Also available from ParaType for the desktop is an original face, Adonis. Designed by Natalia Vasilyeva, Adonis is an all-purpose serif with a noble yet affable feel. From the ParaType website: “Adonis is a typeface of classical appearance with slightly oblong proportions, small rounded serifs, and soft letterforms. The face is both space-saving and quite legible in small sizes. The family consists of four standard font styles and proposed for text and display typography.” Adonis includes two weights, plus italics.

Add Futura PT and Adonis to your favorites so you can access them easily when desktop syncing becomes available, and use them on the web today. If you’ve never given Typekit a try, sign up (it’s free!) and upgrade to a paid plan whenever you’re ready.

This is our fourth post in a series highlighting foundry partners who will offer fonts for desktop sync, including Dalton Maag, FontFont, and Mark Simonson Studio.

tt

Launched in 2006, TypeTogether is the creation of José Scaglione and Veronika Burian, who studied together in the Typeface Design program at the University of Reading. Among the foundry’s leading operational principles is the idea of working together on designs, (“hence the name,” they say) and TypeTogether functions as a collaboration space for several other type designers in addition to the two founders.

As a guiding theme for their designs, TypeTogether focuses especially on the professional editorial market and its need for typefaces that allow for extended reading while still exhibiting a high degree of personality.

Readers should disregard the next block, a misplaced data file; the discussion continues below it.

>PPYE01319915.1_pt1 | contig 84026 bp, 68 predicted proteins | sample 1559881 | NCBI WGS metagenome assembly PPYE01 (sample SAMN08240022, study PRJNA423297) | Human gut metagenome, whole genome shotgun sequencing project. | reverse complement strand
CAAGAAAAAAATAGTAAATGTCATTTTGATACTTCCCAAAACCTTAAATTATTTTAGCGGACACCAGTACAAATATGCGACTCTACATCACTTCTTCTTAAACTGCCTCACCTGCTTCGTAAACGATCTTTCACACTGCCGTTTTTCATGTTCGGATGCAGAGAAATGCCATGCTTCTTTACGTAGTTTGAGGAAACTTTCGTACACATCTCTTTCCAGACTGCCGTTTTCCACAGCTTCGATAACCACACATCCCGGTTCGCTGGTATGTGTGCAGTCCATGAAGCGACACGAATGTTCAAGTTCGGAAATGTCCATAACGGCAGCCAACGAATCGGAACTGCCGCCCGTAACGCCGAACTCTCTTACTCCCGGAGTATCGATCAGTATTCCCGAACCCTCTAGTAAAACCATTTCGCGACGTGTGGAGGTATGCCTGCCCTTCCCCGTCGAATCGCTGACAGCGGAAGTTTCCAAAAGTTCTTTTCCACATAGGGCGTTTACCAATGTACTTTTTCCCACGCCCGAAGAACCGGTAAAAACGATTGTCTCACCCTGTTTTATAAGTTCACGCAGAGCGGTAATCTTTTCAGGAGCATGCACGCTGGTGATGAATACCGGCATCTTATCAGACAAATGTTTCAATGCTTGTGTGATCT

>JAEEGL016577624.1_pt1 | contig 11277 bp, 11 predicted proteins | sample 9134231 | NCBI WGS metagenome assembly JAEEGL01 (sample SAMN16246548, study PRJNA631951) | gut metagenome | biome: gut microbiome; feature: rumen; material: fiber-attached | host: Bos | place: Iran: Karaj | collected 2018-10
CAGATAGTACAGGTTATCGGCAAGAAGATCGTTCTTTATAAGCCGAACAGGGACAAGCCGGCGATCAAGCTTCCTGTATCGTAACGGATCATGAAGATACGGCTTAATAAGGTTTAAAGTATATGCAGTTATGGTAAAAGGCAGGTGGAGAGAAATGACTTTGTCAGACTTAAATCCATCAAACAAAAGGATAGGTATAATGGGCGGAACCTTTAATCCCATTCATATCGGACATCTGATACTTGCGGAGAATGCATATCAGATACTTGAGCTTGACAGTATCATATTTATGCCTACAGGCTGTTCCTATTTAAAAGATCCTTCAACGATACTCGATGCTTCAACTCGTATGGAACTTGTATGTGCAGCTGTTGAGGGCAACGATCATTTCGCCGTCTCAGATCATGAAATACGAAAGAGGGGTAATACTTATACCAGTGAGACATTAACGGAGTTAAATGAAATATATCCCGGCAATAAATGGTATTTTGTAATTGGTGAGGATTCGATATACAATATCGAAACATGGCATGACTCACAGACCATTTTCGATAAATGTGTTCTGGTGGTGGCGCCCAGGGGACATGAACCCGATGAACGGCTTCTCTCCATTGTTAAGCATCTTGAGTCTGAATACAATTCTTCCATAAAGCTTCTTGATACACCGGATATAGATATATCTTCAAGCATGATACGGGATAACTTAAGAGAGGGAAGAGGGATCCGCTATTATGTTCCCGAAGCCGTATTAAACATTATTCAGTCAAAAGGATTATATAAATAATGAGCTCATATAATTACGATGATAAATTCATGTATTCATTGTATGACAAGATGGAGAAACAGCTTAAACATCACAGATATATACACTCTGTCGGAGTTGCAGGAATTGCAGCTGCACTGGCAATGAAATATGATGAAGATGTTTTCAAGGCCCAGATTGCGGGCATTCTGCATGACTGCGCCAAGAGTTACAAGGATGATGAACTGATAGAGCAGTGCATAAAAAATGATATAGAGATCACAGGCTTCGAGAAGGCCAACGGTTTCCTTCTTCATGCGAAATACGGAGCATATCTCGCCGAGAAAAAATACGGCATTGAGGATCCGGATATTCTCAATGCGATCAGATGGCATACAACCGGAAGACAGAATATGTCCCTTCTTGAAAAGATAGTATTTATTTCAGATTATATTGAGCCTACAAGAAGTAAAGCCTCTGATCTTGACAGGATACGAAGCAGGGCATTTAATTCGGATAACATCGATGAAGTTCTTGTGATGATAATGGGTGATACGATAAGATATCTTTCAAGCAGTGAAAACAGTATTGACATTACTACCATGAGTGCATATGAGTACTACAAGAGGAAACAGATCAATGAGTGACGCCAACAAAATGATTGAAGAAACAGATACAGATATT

Abril and Tablet Gothic type samples
Tablet Gothic shown as a heading, with body text set in Abril Text. (Source text.)

TypeTogether designed Tablet Gothic with titling in mind—in particular, for publications that have both an online and physical presence. This is a typeface that translates beautifully from screen to print, and now that it’s available for desktop sync, it’ll be even simpler to use in designs intended for multiple media types. With 42 different styles to play with, this is a titling font that easily maintains consistency without ever appearing repetitive.

As a recommended pairing with Tablet Gothic, Abril Text is an attractive typeface well-suited for publications, with the four main text weights all manually hinted to ensure a smooth progression between digital and printed works. Subtle curls in the descenders give the typeface an extra boost of charisma without being distracting.

Bree type sample
Bree.

With even more character, Bree is a delightful typeface that was modelled after the TypeTogether logotype and takes a lot of inspiration from handwriting. Its long-form uses are more limited than those of Abril, but it performs beautifully as a headline or subhead font, and would also do nicely for pull quotes. Even with its strong personality, Bree is easy to pair with other fonts.

This powerful flexibility is the real beauty of TypeTogether fonts: they’re built to work hard, and they make it look effortless. Below is a complete list of the families from TypeTogether that we’ll be making available for desktop sync. Add them to your favorites so you can find them quickly when we launch the desktop sync feature, and use them on the web today. If you’ve never given Typekit a try, sign up (it’s free!), and upgrade to a paid plan when you’re ready.